He says Montana has a law to prevent someone from cutting catalytic converters off of vehicles and then trying to sell it to shops, like Pacific Steel. “In the state of Montana any purchase of non-ferrous metals over $50 requires an ID and a license plate off the vehicle that brought it in. We try to deter that theft as much as possible. We don’t want to become a place of buying stolen materials.”
Knick says because of the high value, collectors drive all over the country visiting muffler, recycling shops and junk yards looking for spent catalytic converters. Then that person or someone else has to cut open the container and scrape out the catalyst, being careful to save not only the chunks of honeycomb, but also the dust, because it contains PGM.
Stillwater’s Greg Roset says the amount of recovered platinum, palladium and rhodium from automobile catalyst is competitive with the company’s underground mine operation.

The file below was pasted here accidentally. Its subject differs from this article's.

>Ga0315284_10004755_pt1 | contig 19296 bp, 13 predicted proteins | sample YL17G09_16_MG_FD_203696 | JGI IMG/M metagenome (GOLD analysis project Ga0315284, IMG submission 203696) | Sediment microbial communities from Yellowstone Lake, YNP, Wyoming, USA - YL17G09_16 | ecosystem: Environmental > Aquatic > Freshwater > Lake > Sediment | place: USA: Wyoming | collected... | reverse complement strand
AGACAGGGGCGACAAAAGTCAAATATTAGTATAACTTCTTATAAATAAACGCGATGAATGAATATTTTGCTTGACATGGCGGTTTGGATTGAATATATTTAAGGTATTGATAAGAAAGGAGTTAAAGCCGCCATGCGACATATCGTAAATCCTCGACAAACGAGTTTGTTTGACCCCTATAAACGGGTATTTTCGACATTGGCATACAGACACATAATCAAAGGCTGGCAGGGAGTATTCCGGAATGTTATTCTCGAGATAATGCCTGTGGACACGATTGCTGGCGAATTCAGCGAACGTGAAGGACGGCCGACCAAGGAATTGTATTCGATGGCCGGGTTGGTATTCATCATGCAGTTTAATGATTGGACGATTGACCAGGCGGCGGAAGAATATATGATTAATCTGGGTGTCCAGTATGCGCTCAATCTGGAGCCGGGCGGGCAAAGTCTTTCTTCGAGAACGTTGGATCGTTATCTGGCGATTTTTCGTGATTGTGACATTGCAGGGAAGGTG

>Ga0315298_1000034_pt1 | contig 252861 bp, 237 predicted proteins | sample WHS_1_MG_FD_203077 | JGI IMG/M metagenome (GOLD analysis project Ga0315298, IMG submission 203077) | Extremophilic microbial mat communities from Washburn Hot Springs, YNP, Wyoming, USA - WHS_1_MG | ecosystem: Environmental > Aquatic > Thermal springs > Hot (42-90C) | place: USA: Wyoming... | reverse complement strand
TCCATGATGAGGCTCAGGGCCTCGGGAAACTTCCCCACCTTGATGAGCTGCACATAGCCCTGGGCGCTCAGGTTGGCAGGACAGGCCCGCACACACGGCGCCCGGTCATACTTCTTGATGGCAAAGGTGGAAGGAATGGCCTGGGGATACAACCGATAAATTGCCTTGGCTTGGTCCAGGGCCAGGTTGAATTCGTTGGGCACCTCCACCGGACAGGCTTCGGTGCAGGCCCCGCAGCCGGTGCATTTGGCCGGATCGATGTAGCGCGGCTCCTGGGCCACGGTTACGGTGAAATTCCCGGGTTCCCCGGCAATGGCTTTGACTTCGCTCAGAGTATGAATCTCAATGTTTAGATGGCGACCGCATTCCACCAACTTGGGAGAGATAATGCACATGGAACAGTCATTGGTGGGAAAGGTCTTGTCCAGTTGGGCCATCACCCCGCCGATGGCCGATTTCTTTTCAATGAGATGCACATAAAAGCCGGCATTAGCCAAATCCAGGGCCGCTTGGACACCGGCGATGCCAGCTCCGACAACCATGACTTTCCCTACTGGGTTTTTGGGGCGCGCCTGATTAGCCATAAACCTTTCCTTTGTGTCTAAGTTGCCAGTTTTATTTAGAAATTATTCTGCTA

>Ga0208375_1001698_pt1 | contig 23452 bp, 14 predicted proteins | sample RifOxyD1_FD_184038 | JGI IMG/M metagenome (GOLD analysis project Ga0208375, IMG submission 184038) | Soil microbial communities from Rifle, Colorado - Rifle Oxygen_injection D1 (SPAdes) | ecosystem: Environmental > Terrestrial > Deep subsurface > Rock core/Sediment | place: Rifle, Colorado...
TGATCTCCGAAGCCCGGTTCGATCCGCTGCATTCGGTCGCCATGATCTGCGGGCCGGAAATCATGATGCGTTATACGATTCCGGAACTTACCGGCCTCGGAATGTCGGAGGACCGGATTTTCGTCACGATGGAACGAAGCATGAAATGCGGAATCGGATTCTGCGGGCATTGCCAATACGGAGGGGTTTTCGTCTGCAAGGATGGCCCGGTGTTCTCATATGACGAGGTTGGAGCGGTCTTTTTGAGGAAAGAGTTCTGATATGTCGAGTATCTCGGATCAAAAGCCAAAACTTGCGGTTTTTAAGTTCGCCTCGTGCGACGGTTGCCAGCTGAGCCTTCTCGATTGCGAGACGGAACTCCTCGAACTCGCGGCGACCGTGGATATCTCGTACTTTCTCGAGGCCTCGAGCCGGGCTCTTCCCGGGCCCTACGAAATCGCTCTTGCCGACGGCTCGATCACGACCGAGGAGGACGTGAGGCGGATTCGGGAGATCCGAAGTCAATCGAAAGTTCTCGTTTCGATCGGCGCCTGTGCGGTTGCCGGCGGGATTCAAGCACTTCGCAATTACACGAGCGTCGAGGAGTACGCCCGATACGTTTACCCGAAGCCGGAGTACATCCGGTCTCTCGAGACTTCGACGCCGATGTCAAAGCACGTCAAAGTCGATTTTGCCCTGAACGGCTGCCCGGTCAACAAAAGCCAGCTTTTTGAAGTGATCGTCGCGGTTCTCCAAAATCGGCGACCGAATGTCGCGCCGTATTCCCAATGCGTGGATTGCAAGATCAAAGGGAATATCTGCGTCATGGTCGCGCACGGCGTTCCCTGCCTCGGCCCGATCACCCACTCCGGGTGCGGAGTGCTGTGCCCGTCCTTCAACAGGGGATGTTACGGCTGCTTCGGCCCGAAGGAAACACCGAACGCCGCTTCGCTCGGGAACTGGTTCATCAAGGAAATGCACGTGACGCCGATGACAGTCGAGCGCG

“The mine (near Nye, MT) produces somewhere around that 350,000 to 400,000 ounces per year; east Boulder (near McLeod, MT) hovers around the 150,000 to 175,000 ounces per year,” he says. "Recycle has grown from 50,000 to we hope 450,000 to 500,000 ounces this year. So we actually process more ounces from recycle than we do from either of the mines.”
And Stillwater’s recycling extracts more than just PGM, says Dave Shuck, vice president of Stillwater’s Base Metal Refinery and Analytical Laboratory. He says by-products include copper plates, nickel, gypsum, and even the slag is used as fill for road construction.